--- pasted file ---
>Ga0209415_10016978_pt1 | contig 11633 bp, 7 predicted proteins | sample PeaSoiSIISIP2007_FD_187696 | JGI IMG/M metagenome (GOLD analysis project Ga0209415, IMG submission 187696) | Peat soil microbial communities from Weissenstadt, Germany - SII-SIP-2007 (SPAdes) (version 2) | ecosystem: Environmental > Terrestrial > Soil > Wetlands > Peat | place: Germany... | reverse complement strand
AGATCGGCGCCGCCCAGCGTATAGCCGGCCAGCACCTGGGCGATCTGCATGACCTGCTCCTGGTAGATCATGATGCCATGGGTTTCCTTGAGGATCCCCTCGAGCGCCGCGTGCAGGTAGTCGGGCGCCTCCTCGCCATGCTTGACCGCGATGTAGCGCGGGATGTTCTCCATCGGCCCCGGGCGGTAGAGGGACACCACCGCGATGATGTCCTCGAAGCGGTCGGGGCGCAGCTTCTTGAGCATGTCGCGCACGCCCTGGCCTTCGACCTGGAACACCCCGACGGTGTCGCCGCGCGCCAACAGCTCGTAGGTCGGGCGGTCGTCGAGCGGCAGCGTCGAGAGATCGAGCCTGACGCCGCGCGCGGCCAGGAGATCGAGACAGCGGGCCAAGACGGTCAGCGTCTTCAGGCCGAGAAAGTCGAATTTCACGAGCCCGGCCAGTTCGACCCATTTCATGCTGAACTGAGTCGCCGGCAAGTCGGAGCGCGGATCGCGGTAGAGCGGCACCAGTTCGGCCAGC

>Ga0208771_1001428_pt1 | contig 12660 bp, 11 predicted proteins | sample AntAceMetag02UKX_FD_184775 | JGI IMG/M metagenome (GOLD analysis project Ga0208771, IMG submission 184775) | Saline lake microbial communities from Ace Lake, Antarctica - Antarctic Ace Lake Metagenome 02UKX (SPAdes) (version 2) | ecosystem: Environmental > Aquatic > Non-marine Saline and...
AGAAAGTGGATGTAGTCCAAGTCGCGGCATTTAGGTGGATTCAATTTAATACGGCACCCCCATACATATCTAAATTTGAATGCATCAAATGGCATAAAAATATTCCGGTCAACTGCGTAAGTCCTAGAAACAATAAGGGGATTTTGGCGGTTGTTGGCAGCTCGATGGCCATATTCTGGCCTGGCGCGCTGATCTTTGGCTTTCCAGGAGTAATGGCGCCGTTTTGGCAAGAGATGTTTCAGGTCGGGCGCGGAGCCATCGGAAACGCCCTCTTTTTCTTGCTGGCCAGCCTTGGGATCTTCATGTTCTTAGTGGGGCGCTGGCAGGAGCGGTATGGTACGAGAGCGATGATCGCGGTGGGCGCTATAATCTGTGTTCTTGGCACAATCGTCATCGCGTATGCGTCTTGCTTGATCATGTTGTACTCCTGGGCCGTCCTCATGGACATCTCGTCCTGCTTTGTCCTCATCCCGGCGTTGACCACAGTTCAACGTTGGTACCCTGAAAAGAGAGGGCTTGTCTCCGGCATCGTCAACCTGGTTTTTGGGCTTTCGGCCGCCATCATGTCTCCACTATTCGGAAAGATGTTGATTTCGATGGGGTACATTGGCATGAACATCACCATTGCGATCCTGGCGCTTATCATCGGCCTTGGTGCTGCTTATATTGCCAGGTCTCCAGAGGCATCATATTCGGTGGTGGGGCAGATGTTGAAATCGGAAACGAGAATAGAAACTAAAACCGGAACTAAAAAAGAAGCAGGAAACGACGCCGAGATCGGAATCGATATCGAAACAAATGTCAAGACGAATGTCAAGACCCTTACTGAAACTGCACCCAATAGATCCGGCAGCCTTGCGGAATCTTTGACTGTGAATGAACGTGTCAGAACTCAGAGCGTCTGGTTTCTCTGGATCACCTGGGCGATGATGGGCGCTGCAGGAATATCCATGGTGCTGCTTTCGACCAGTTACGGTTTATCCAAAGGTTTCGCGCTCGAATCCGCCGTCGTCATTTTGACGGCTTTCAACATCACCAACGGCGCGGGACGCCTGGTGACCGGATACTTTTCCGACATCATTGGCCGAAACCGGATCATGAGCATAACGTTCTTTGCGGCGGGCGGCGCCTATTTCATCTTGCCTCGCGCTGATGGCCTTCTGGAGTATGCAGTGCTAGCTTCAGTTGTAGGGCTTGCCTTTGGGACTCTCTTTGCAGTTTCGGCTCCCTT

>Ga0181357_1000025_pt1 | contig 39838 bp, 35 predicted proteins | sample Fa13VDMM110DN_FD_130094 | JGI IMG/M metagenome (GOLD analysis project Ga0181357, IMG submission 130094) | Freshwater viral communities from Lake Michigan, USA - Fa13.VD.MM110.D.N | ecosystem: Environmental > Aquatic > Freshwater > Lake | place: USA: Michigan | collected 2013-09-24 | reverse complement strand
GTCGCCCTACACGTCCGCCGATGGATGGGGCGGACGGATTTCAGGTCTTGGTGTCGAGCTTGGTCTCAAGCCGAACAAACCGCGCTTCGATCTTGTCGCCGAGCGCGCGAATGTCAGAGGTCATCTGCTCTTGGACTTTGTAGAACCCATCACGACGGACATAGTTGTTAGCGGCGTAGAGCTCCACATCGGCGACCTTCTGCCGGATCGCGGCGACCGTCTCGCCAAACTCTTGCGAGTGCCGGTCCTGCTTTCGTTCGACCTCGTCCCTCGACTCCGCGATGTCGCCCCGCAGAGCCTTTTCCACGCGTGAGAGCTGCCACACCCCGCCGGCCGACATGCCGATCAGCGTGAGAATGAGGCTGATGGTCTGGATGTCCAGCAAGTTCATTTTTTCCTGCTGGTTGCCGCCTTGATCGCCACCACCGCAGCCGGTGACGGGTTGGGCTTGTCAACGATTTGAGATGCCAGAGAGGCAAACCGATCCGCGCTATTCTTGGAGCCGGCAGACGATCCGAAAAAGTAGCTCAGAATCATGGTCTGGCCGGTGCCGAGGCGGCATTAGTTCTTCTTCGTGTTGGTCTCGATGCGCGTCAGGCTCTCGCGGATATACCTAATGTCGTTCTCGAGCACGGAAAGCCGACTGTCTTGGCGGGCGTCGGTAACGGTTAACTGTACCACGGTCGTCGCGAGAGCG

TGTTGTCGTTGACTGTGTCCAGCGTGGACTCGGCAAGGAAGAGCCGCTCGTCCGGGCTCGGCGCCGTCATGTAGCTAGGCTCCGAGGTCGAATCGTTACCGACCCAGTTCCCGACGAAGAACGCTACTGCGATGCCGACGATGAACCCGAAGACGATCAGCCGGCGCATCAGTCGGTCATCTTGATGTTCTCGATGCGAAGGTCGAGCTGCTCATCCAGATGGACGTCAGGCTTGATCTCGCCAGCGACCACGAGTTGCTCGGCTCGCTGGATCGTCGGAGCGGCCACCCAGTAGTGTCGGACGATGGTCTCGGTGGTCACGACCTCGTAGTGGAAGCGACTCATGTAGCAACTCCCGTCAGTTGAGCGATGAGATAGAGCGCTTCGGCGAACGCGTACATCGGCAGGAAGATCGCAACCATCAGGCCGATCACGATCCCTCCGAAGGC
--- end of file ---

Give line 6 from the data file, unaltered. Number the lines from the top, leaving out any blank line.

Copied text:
GTCGCCCTACACGTCCGCCGATGGATGGGGCGGACGGATTTCAGGTCTTGGTGTCGAGCTTGGTCTCAAGCCGAACAAACCGCGCTTCGATCTTGTCGCCGAGCGCGCGAATGTCAGAGGTCATCTGCTCTTGGACTTTGTAGAACCCATCACGACGGACATAGTTGTTAGCGGCGTAGAGCTCCACATCGGCGACCTTCTGCCGGATCGCGGCGACCGTCTCGCCAAACTCTTGCGAGTGCCGGTCCTGCTTTCGTTCGACCTCGTCCCTCGACTCCGCGATGTCGCCCCGCAGAGCCTTTTCCACGCGTGAGAGCTGCCACACCCCGCCGGCCGACATGCCGATCAGCGTGAGAATGAGGCTGATGGTCTGGATGTCCAGCAAGTTCATTTTTTCCTGCTGGTTGCCGCCTTGATCGCCACCACCGCAGCCGGTGACGGGTTGGGCTTGTCAACGATTTGAGATGCCAGAGAGGCAAACCGATCCGCGCTATTCTTGGAGCCGGCAGACGATCCGAAAAAGTAGCTCAGAATCATGGTCTGGCCGGTGCCGAGGCGGCATTAGTTCTTCTTCGTGTTGGTCTCGATGCGCGTCAGGCTCTCGCGGATATACCTAATGTCGTTCTCGAGCACGGAAAGCCGACTGTCTTGGCGGGCGTCGGTAACGGTTAACTGTACCACGGTCGTCGCGAGAGCG